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TIGSource ForumsCommunityDevLogsDesolus: A Surreal First Person Puzzle Game
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Mark Mayers
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« Reply #380 on: December 22, 2019, 12:27:22 PM »

It looks like this project has been around for a while, but I'm just finding it now. It looks fantastic! Definitely going to be keeping an eye on this one.

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« Reply #381 on: January 24, 2020, 02:46:20 PM »

Hi Mark,

Amazing work! I stumbled on this devlog while doing research on GPU based "portal" implementations. I'm working on a project that revolves around some similar ideas (periods of time instead of alternate universes). Would you be willing to talk a bit about how your universes are organized? For example, are both universes located in the same physical space and only rendered differently? Or are they actually discrete terrains that are offset in world space? Are they both present in the same Unity scene file?

I've been throwing tons of ideas at the wall and found a few promising solutions, but you are soooo much further ahead of me and I would love to learn from your experience implementing this idea. Thanks!
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« Reply #382 on: January 26, 2020, 03:06:22 PM »

Hi Mark,

Amazing work! I stumbled on this devlog while doing research on GPU based "portal" implementations. I'm working on a project that revolves around some similar ideas (periods of time instead of alternate universes). Would you be willing to talk a bit about how your universes are organized? For example, are both universes located in the same physical space and only rendered differently? Or are they actually discrete terrains that are offset in world space? Are they both present in the same Unity scene file?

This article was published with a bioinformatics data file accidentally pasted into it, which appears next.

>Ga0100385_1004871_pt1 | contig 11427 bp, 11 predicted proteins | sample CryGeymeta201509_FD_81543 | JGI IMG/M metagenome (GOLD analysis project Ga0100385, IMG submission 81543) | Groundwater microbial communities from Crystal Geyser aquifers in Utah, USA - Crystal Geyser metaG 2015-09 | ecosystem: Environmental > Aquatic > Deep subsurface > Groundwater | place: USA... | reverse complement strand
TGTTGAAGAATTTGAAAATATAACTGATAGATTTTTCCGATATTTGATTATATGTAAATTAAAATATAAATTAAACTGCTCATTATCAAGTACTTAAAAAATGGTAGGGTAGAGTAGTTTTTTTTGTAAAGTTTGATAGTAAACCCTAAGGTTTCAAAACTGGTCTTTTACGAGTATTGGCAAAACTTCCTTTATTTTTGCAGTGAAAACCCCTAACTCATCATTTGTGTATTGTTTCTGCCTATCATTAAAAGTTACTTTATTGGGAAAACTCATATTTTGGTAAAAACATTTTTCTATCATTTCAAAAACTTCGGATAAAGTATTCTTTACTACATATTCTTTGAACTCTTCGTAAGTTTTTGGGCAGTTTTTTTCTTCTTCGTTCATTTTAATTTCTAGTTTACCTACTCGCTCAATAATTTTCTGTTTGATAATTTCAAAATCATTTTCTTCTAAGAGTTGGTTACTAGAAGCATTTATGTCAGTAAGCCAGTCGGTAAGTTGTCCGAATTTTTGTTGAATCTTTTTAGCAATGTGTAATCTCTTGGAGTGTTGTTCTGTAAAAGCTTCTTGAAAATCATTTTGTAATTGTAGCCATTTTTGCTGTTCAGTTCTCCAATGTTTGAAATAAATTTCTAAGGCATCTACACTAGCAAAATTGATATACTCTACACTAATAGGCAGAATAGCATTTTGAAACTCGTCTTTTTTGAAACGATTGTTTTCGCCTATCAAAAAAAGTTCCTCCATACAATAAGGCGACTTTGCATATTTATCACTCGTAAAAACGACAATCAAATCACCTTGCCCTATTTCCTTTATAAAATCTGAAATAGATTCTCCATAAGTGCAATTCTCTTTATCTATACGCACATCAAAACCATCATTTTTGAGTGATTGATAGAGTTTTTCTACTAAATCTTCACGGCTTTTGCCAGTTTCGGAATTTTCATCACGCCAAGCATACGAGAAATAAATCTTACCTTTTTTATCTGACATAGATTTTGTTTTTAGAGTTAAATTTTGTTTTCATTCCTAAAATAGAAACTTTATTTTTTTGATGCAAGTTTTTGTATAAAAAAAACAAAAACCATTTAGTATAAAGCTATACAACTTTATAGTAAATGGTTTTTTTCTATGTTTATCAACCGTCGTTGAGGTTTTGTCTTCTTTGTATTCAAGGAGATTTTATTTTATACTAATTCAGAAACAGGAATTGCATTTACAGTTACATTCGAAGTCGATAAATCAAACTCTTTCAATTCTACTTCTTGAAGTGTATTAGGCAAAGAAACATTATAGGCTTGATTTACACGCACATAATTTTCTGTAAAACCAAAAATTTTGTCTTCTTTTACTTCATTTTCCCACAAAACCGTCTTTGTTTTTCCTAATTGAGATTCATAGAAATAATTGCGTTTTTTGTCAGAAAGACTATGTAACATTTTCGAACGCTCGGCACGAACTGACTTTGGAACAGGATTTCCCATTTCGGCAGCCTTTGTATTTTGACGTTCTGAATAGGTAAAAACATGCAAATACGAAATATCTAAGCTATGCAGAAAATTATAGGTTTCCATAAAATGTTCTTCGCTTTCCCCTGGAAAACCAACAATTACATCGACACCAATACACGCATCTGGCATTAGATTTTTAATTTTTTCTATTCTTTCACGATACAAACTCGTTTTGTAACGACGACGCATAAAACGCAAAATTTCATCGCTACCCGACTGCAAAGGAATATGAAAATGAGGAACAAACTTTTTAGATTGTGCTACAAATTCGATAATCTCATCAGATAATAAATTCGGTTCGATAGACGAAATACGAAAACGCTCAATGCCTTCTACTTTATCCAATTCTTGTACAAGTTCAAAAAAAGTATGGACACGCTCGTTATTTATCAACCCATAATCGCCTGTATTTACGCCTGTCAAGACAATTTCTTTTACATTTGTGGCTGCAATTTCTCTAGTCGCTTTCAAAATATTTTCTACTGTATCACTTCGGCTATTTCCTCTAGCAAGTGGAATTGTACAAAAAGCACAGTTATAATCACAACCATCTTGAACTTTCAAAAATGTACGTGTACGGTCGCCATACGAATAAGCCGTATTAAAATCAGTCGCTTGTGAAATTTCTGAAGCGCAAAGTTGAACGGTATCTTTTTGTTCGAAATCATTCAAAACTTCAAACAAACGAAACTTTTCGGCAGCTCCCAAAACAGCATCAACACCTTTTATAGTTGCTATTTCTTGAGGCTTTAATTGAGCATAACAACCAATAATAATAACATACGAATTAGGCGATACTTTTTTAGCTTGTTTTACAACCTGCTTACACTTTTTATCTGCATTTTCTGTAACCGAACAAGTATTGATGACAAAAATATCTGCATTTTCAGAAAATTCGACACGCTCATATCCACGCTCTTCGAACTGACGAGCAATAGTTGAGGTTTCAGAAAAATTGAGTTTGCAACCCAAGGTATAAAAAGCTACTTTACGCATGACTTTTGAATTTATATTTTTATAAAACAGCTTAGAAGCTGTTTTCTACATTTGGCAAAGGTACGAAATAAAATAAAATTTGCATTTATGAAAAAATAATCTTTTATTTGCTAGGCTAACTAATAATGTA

I've been throwing tons of ideas at the wall and found a few promising solutions, but you are soooo much further ahead of me and I would love to learn from your experience implementing this idea. Thanks!


Hey! Thanks for reaching out.

I've talked a bit about how the rendering works in Desolus in previous posts, such as this one from last March.

The very first prototype of the alternate universe mechanic which is the basis of the game was back in May 2016.
This was a simple stencil buffer mask done with shaders.

However, recently I've been moving over to Unity's Scriptable Render Pipeline and completely building one from scratch.
The new pipeline is almost finished (I'll post about it over the next week or two), but it changes the rendering system a bit.
I talked a bit about my motivations to switch to SRP in the last DevLog entry.

Over the years though the portal rendering in Desolus has become pretty sophisticated, as the technology needs of the game improved.

I'm not sure exactly how deep down the rabbit hole you would like to go.
However, I would probably start out with researching shader tutorials on the stencil buffer.
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« Reply #383 on: January 26, 2020, 08:01:07 PM »

Update 150: 01/26/2020

SCRIPTABLE RENDER PIPELINE, PART II

(PART I)

Over the last month I've made a huge amount of progress in creating my own Scriptable Render Pipeline for Desolus.